2. It increases your brand recognition and reach. By adding your expert voice to the conversation, you have more chances to reach customers who otherwise may not have heard of you.
  3. A well-run social media campaign can significantly increase your inbound website traffic. Without social, the only people finding your site are those who already know about your company or happen to search for the keywords you rank for. Every social media post gives more people a chance to discover your brand and find their way back to your website.
  4. Social media is a very cost effective marketing channel. With just a few hours of work each week, you can increase awareness of your company and products, without spending a huge chunk of your advertising budget.

Forbes did a good job of summing up why social networking is so important for CMOs of companies both big and small: “Social media has become a part of our world…Social media is how we interact with friends, family, co-workers, brands, and media.”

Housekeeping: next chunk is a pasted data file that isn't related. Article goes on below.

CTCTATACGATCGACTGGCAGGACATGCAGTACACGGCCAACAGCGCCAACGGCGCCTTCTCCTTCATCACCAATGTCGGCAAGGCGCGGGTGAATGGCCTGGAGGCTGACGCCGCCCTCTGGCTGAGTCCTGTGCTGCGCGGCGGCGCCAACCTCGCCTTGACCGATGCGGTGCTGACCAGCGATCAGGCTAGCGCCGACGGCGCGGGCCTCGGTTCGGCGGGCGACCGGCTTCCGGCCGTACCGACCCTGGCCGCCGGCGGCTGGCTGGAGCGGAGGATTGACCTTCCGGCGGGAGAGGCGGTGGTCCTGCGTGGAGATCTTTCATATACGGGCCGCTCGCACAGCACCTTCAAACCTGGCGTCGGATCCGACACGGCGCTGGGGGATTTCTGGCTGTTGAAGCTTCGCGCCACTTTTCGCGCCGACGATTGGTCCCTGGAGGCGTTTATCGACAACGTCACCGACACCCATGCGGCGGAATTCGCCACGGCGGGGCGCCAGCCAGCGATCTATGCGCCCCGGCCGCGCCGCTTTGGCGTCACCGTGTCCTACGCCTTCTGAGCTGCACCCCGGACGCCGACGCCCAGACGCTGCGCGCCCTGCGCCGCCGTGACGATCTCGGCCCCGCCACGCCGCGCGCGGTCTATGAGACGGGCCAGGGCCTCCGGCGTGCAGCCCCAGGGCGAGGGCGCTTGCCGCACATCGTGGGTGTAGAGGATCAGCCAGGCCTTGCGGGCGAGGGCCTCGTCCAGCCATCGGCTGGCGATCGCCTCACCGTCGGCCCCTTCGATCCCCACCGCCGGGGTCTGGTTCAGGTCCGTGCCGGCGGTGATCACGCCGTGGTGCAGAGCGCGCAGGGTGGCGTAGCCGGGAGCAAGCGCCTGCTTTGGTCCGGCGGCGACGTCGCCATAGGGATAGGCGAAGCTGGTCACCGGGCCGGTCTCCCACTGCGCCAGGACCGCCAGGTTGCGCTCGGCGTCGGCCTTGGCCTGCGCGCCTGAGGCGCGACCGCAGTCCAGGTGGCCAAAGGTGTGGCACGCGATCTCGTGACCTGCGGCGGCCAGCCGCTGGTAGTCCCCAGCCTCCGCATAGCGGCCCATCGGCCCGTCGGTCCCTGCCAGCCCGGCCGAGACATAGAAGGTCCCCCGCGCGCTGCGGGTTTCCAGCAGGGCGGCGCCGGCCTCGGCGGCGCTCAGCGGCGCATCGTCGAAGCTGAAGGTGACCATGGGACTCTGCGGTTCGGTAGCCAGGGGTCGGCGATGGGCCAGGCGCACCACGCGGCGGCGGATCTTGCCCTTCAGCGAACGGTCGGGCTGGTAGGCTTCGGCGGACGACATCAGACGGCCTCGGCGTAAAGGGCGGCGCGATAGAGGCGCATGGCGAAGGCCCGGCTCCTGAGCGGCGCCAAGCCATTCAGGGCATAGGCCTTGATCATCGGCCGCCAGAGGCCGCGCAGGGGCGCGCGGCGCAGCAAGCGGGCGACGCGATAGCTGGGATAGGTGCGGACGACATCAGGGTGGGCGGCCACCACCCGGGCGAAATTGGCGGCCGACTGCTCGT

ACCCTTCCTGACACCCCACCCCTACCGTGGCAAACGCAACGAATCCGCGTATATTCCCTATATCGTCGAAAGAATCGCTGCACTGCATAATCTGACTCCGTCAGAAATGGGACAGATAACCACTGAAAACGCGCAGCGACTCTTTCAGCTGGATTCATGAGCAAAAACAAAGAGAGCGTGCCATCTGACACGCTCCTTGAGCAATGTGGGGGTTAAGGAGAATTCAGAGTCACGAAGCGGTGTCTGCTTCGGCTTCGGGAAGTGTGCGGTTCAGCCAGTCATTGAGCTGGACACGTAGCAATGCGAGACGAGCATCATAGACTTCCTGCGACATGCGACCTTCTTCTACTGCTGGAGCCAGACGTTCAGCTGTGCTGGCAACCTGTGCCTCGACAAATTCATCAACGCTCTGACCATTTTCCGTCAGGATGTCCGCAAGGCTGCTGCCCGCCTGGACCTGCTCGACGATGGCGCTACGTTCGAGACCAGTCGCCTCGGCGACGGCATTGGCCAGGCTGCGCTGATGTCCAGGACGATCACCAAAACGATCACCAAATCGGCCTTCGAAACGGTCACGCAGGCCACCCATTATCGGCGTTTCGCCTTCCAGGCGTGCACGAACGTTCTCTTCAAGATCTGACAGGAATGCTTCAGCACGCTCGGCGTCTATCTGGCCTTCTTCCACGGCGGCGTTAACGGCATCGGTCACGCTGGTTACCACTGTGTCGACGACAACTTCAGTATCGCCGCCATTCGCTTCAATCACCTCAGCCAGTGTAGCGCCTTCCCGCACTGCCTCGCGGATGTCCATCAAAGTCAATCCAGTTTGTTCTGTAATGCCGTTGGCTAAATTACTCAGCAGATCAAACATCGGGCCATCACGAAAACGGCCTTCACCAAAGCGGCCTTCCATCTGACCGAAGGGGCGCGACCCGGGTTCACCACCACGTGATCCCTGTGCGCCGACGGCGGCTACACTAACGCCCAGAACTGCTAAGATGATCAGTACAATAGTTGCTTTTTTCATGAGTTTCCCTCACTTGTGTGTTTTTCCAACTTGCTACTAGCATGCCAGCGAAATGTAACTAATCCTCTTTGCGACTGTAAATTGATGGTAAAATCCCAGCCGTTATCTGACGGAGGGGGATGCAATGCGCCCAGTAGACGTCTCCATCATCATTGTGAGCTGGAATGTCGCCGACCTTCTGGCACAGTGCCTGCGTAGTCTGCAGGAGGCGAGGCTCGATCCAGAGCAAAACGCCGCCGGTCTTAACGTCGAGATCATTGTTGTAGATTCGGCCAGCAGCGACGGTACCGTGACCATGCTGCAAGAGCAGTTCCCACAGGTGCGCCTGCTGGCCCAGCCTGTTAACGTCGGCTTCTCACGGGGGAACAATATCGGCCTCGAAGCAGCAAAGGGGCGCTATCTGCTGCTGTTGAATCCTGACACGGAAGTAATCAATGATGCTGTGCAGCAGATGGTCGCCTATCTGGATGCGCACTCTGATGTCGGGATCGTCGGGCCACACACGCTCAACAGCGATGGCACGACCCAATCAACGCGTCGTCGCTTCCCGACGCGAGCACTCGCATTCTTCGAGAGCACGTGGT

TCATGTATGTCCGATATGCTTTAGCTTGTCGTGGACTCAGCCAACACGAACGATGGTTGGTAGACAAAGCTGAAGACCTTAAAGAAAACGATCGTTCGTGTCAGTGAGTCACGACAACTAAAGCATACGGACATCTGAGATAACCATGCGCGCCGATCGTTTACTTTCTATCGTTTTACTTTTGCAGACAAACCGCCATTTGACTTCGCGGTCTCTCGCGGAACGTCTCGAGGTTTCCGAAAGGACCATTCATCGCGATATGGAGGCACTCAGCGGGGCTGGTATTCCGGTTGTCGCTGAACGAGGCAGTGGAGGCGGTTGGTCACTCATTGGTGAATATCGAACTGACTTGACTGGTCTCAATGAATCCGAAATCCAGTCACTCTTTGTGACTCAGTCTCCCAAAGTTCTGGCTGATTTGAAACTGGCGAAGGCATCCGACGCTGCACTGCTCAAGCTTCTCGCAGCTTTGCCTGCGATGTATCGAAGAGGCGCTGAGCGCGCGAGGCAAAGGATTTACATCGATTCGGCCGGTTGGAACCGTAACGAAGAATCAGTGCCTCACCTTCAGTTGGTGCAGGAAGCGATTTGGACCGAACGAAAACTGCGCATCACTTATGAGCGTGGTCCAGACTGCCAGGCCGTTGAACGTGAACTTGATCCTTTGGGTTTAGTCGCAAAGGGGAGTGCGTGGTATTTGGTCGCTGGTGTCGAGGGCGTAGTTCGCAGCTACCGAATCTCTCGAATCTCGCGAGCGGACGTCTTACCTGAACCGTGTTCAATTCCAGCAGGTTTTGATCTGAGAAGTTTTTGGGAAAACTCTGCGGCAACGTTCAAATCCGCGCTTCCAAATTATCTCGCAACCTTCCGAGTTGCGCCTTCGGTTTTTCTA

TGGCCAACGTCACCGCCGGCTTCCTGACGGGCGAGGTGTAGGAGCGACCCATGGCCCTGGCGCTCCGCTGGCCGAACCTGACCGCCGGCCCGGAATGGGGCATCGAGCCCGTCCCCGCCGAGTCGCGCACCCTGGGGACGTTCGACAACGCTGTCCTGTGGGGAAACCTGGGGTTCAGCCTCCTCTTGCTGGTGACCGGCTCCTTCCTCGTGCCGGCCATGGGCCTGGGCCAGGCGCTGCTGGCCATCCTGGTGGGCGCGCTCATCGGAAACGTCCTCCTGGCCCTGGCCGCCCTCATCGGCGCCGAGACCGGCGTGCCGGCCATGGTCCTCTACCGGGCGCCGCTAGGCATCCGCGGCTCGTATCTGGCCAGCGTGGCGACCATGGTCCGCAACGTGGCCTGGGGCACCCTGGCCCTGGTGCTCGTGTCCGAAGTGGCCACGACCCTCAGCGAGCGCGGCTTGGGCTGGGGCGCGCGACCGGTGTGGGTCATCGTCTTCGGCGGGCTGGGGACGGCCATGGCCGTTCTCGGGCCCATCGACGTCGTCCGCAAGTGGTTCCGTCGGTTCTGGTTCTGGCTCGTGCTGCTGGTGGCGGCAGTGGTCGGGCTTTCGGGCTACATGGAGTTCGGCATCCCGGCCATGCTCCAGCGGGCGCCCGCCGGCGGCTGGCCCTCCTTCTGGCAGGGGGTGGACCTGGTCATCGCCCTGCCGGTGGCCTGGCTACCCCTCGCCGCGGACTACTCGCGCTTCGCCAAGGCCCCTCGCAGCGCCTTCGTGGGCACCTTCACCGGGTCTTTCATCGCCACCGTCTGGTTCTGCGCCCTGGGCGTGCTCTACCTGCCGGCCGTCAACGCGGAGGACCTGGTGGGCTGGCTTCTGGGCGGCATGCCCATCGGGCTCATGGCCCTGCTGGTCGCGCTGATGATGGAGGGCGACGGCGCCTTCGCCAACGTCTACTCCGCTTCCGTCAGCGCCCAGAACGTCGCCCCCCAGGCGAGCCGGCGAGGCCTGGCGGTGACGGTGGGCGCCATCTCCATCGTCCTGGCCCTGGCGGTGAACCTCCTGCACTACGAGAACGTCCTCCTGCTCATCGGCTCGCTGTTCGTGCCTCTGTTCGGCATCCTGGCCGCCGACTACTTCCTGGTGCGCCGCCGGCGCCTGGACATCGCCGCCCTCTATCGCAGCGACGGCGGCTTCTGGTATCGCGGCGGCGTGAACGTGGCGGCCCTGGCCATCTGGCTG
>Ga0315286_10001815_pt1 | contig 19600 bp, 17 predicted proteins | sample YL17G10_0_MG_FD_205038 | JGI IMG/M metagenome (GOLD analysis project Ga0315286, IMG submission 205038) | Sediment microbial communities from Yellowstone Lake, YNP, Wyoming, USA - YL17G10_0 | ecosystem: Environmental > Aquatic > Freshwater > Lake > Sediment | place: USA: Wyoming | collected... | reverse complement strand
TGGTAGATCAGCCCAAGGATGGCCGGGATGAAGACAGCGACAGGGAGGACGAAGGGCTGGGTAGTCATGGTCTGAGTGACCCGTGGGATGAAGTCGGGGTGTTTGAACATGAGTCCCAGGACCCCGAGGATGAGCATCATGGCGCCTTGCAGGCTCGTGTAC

That’s why John and the whole interlinkONE and Grow Socially team encourage our clients to get active on social media — and why we’re active on it, as well. As John says of the Forbes’ list, “…One of the mottos we live by is to eat your own dog food…or in other words, practice what you preach. This list is a great way to show we truly believe in the power of social media as a way to gain exposure and increase sales.”

Creating an effective social media strategy and solid metrics to measure ROI can be a challenge, but the business benefits of a social campaign are well worth the effort.


Follow John on twitter: @johnfoleyjr

Plastic Print Pavilion Re-Raises Questions about Business Models for 3D Print

Tuesday, October 14th, 2014